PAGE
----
[Python-ideas] Fwd: Define a method or function attribute outside of a class with the dot operator
markusmeskanen at gmail.com
Fri Feb 10 09:11:18 EST 2017
> I would like to add one more generic remark about syntax extensions,
> regarding something
> Markus said and which has bothered me before, also related to other syntax
> "Decorator approach is no different from doing `Foo.bar = bar` under the
> function definition I think, except it requires one to figure out what the
> decorator does first."
> My point would be that the new syntax *also* requires one to figure out
> what the new syntax does.
> And unfortunately, syntax is much less discoverable than decorators.
> For a decorator, I can do `help(decorator)' or search the python library
> reference or probably
> just mouse-hover over the name in my favourite editor/IDE.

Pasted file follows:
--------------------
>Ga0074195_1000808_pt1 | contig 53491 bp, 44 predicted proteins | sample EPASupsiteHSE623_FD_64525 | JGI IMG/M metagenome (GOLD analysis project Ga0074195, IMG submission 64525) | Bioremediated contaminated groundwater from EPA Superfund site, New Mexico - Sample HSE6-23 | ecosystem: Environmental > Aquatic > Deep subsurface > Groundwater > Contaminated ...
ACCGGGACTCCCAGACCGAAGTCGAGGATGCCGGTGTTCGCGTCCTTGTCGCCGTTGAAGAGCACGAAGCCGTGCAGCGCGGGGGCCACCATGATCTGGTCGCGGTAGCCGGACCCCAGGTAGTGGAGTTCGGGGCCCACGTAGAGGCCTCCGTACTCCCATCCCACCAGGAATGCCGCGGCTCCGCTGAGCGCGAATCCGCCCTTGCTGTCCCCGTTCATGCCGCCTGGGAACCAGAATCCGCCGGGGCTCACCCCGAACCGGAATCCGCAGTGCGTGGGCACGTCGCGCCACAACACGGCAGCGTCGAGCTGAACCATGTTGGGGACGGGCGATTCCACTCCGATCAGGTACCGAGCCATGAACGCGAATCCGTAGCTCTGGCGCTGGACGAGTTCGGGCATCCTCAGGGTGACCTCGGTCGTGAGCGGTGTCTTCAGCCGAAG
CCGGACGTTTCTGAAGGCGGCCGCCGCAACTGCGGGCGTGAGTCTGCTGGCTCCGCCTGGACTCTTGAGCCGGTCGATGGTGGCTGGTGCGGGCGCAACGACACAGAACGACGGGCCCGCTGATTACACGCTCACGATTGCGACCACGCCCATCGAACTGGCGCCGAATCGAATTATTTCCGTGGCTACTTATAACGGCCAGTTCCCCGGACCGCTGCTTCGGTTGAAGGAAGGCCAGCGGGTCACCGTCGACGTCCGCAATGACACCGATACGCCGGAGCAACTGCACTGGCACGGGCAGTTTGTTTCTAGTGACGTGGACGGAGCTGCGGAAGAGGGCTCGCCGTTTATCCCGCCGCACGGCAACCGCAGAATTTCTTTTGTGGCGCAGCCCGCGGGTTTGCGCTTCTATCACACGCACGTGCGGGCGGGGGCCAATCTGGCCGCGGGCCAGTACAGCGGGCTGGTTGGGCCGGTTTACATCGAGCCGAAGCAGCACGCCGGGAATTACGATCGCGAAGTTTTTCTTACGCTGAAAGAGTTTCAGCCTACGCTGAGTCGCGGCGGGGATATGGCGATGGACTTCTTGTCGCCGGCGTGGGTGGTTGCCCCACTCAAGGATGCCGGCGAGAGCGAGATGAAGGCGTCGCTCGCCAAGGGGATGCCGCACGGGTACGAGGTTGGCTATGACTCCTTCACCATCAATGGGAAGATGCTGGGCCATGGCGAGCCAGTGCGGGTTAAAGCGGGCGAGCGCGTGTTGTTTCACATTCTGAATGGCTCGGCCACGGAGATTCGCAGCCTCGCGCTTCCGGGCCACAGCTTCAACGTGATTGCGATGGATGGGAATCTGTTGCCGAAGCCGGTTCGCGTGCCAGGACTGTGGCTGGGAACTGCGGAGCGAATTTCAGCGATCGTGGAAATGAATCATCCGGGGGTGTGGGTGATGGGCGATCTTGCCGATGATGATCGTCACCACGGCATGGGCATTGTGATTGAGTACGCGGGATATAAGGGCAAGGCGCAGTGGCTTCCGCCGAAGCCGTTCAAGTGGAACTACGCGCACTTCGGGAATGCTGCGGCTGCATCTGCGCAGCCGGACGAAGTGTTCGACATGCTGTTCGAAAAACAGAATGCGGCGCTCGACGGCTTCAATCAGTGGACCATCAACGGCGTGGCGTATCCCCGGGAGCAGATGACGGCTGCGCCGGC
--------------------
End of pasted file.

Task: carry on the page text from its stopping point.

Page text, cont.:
> But if I don't understand the dot in `class foo.bar:', then what?
> It's probably somewhere buried in the language spec for `class' but
> I am now going to blight Stackoverflow with my questions.
I deeply believe the dot notation is very simple to understand (for the
record, it's the default in JS ja Lua and they're not having any issues
with it), and I can't think of a situation where someone knows Python well
enough to understand decorators with arguments but wouldn't understand the
dot notation. We already use the dot notation for normal attributes, so why
not use it for attributes in function def? I think it'll be easier to
StackOverflow the dot notation as opposed to argumented decorators.
And what I meant by "they have to figure out what the decorator does first"
is that it varies between every project. You absolutely cannot know for
sure what the decorator does until you read through it, meaning you have to
go look it up everytime.
-------------- next part --------------
An HTML attachment was scrubbed...
More information about the Python-ideas